The covid pandemic increased the amount of plastic used globally in our efforts to try to keep covid-19 from spreading.
Plastic gloves, plastic bags instead of canvas shopping bags, plastic in face mask fibers, plastic face shields and even those syringes the medical professionals use to vaccinate us all. Plastic water bottles, more takeout food in Styrofoam containers, more plastic garbage bags as we cleaned more and took out the garbage more often, and don’t forget all that bubble wrap for all those online orders….Think about what plastic you used over the past 15 months, for example. Now multiply that times 320 million Americans or 7+ billion people worldwide.
Reuters called it “The Plastic Pandemic.” Now you’ll understand why every year between 4.8 and 12.7 million tons of plastic pieces end up dumped into oceans across the globe. “One garbage truck of plastic is discarded into our oceans every minute. Approximately 5,000 items of marine plastic pollution have been found per mile of beach in the UK,” where the G7 is being held this week, according to Condor Ferries.
The planet is 71% water and 96.5% of that water is ocean.
All that plastic washes into our oceans from landfills, breaking into microfibers that even end up in fish. You may have heard about fish and birds strangling in plastic soda carriers, but you may not want to know about how much plastic is consumed by marine life – fish that may end up in a restaurant or market of your choosing.
“More than 1,200 species are impacted by plastic, through ingestion or entanglement — both of which can sicken or even kill them,” according to the marine preservation nonprofit 5Gyres. “Birds, fish, turtles, dolphins, sharks and even whales can be poisoned or trapped by plastic debris, waste, and garbage.”
As the G7 Summit leaders convene in the U.K. this week, one of the biggest producers of plastic, Nestlé, and UK supermarkets, including Aldi which has gained a bigger presence in the U.S. as well, signed an open letter calling on the G7 nations to declare a commitment to tackle this crisis as part of their climate talks.
“Some 300m tonnes of plastic waste [are] produced every year,” The Guardian quotes the letter as saying. “Less than 10% of all plastic has ever been recycled. The rest piles up in landfill, is incinerated, or ends up littering our natural environment for centuries.” The letter continued that, “The pandemic has only sent us deeper into this crisis….Globally, 3m face masks are thrown away every minute – amounting to 129bn every month – mostly disposable, mostly plastic,” The Guardian quotes the letter as saying.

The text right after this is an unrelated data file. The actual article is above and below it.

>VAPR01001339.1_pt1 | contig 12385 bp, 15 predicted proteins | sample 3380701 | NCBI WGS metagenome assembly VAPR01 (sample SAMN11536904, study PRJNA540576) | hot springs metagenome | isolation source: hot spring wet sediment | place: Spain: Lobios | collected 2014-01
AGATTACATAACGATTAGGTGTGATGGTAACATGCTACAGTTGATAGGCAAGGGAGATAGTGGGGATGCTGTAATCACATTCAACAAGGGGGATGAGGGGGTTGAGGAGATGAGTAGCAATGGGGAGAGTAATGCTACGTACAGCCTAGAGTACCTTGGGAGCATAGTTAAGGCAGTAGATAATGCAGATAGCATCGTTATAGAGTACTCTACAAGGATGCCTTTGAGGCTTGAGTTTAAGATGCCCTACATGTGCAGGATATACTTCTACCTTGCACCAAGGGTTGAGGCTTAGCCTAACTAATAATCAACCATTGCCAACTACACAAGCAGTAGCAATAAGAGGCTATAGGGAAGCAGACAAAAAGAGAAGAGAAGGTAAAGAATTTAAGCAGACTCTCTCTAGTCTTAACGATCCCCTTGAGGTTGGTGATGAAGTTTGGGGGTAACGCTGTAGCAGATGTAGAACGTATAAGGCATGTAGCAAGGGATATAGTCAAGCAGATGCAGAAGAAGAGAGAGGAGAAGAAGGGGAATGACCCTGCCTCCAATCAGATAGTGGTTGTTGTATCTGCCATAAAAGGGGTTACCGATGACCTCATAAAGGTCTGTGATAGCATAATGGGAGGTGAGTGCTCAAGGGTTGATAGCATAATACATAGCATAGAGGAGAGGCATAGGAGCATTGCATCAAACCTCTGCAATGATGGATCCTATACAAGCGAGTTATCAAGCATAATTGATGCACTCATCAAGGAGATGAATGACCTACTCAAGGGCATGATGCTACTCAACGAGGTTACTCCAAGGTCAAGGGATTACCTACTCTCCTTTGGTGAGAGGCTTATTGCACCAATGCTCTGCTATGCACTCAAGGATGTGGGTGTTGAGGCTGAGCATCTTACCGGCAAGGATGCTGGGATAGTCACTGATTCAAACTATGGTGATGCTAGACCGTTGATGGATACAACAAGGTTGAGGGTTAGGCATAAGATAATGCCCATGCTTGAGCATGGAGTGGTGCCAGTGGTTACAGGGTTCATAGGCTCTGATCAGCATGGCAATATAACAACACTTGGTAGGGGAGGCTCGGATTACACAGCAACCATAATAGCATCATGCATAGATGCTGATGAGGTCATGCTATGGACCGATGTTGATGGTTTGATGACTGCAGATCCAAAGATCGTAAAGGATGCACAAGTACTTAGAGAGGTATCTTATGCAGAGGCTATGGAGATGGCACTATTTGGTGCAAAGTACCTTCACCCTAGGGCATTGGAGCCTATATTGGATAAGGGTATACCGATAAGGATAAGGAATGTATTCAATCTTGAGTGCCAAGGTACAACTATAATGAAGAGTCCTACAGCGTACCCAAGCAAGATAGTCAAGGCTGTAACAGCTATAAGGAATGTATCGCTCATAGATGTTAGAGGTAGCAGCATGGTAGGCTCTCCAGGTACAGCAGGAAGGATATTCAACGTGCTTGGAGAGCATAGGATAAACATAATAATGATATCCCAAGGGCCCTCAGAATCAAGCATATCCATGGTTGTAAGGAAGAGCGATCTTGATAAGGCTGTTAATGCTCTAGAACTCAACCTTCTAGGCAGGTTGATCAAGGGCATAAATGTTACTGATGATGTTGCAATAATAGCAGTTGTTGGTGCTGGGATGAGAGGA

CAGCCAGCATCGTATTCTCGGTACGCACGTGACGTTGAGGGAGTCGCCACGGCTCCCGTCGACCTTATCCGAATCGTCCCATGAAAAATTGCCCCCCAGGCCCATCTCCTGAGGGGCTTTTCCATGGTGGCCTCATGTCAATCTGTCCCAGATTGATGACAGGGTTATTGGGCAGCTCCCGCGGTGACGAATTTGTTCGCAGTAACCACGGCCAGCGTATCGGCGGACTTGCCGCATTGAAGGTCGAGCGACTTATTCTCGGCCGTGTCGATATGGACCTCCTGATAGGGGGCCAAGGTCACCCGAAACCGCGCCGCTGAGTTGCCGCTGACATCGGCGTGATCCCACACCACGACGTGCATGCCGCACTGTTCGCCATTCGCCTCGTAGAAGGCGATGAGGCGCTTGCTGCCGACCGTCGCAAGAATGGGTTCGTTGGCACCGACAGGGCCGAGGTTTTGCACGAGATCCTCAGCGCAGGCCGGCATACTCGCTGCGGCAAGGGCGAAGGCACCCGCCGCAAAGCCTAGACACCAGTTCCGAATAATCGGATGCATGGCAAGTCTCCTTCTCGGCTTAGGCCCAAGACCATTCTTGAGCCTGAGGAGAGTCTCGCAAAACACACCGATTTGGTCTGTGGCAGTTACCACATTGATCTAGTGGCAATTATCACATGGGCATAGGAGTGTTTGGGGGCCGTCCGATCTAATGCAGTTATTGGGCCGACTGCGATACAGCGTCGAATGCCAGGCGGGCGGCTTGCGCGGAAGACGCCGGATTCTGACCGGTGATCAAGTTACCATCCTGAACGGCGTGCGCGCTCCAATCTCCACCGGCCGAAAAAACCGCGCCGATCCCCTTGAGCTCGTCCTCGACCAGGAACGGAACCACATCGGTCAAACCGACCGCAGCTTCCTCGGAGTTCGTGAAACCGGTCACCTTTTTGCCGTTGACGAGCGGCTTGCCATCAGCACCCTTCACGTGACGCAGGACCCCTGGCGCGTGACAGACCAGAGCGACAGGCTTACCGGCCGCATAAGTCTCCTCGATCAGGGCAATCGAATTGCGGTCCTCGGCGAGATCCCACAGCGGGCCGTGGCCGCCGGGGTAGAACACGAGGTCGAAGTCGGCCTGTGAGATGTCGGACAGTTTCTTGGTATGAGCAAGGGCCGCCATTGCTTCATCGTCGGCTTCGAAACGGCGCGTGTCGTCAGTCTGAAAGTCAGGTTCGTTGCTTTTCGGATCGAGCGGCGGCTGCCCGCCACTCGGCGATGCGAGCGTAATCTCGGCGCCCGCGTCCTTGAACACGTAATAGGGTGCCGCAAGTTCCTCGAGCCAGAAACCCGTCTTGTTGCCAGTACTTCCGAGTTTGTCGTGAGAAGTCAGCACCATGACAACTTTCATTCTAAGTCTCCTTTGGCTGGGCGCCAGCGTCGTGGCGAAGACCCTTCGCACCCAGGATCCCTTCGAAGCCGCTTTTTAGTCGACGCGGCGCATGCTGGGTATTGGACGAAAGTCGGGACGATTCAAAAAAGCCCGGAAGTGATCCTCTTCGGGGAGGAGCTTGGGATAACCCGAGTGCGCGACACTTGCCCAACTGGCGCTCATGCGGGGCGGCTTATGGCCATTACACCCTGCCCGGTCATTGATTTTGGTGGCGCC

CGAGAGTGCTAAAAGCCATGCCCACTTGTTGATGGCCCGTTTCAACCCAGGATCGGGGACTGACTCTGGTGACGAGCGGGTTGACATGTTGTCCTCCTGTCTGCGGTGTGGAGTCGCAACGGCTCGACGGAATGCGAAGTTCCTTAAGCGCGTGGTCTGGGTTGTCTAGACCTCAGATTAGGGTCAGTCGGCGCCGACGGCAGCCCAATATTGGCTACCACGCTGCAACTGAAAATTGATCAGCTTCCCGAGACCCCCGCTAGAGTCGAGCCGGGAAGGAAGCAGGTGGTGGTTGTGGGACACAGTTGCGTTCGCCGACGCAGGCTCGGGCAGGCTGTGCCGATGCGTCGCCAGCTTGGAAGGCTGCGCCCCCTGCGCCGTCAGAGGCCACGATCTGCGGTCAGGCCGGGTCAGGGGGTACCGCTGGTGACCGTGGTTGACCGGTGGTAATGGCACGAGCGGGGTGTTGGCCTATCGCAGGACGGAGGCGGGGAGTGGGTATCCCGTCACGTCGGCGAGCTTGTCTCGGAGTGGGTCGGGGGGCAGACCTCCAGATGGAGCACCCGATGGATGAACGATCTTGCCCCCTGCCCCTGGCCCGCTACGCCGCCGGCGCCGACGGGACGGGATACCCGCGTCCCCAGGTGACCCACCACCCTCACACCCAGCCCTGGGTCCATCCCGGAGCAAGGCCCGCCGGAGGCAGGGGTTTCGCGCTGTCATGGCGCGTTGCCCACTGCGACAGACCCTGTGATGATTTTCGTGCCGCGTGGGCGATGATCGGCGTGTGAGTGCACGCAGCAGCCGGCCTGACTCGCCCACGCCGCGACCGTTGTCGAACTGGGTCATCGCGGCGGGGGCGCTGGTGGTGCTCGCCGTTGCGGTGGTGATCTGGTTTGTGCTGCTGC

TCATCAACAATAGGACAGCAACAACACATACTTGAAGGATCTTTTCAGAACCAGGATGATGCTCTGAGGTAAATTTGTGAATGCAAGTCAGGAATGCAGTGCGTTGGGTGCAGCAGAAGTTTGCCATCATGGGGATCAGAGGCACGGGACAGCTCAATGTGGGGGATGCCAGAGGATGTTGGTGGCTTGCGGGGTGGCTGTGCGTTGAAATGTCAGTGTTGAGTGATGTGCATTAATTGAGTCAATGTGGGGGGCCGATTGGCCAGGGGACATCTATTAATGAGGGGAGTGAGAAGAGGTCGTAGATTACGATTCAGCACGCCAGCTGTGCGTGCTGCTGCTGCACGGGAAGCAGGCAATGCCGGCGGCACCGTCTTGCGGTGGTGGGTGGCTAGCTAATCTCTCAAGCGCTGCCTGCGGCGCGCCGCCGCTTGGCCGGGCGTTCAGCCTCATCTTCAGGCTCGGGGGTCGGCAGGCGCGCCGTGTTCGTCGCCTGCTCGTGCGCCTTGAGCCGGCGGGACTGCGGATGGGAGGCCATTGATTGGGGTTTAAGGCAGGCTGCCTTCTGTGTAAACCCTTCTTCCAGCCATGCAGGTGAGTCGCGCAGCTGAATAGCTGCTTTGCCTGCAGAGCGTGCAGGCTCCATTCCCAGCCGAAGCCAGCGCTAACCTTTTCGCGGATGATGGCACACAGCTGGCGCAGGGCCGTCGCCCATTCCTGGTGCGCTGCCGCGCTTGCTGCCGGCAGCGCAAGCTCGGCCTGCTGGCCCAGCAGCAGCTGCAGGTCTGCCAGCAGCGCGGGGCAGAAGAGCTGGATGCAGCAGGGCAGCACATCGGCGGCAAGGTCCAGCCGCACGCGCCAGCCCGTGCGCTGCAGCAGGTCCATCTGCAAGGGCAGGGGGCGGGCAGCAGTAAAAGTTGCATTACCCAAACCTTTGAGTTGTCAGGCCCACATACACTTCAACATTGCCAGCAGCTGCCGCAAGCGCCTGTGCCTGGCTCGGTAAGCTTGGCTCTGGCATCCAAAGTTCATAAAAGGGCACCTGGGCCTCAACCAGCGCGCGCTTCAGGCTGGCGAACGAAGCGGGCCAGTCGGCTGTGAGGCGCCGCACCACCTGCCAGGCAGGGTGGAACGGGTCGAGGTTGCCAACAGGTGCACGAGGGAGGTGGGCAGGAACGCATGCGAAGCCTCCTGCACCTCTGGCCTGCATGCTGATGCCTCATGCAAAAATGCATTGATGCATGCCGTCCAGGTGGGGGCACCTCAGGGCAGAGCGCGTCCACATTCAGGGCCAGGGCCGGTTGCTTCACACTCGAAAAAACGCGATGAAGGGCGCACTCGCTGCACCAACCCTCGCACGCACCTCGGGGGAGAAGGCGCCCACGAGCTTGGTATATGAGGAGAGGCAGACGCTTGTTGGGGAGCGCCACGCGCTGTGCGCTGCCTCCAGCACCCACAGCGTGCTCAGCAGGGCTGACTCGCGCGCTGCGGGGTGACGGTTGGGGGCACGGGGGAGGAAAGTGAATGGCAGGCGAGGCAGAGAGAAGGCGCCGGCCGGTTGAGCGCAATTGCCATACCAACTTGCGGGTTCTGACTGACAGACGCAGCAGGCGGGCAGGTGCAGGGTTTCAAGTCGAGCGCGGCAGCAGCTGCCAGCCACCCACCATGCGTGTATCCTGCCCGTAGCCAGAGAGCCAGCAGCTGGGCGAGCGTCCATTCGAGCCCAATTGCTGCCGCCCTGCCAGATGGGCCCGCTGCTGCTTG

Pew Charitable Trusts describes the problem as a “solvable” one. All it takes is the will – on the part of policymakers, business leaders, and consumers. “With roughly 11 million metric tons of plastic flowing into our ocean each year… (But) that flow could be reduced by 80% over the next 20 years, largely through technologies, business
processes, and policy models that already exist,” Pew and their partners on the study reported. They published their findings recently in a report, called “Breaking the Plastic Wave,” and a corresponding paper in Science, Companies can revise their manufacturing process to use more recycled materials, including plastic, or to eliminate plastic altogether, for example.
Plus, each of us can choose another option besides the plastic one.
Plastic it’s not just bad for the ocean, it’s also bad for climate change because plastic is made from petroleum – from fossil fuels. “Plastic, most of which does not decompose, is a significant driver of climate change,” Reuters wrote. “The manufacture of four plastic bottles alone releases the equivalent greenhouse gas emissions of driving one mile in a car, according to the World Economic Forum, based on a study by the drinks industry. The United States burns six times more plastic than it recycles, according to research in April 2019 by Jan Dell, a chemical engineer and former vice chair of the U.S. Federal climate committee. But the coronavirus has accentuated a trend to create more, not less, plastic trash.”
As the G7 finance leaders called for mandatory reporting on financial institutions’ climate risk exposure to eliminate the inconsistencies in how companies and countries handle this currently.
Saying in their final communique according to Reuters that, “We support moving towards mandatory climate-related financial disclosures that provide consistent and decision-useful information for market participants…,”This will help mobilise the trillions of dollars of private sector finance needed, and reinforce government policy to meet our net zero commitments.”
As Gréta María Grétarsdóttir, Chief Innovation, CSR and IR Officer at BRIM in Iceland wrote me, “It is important for policymakers in the US and Iceland to make sure that the infrastructure is ready when decisions are made. It is not possible to force regulations if the local infrastructure is not ready. Local communities must, for example, be ready to sort and recycle waste to support the circular economy.”
The question is: Will the G7 include dramatic mandatory reductions in the use of plastic as part of their joint commitments to combat climate change, and provide for the infrastructure to manage that reduction? And if so, how will they be held accountable for meeting those commitments?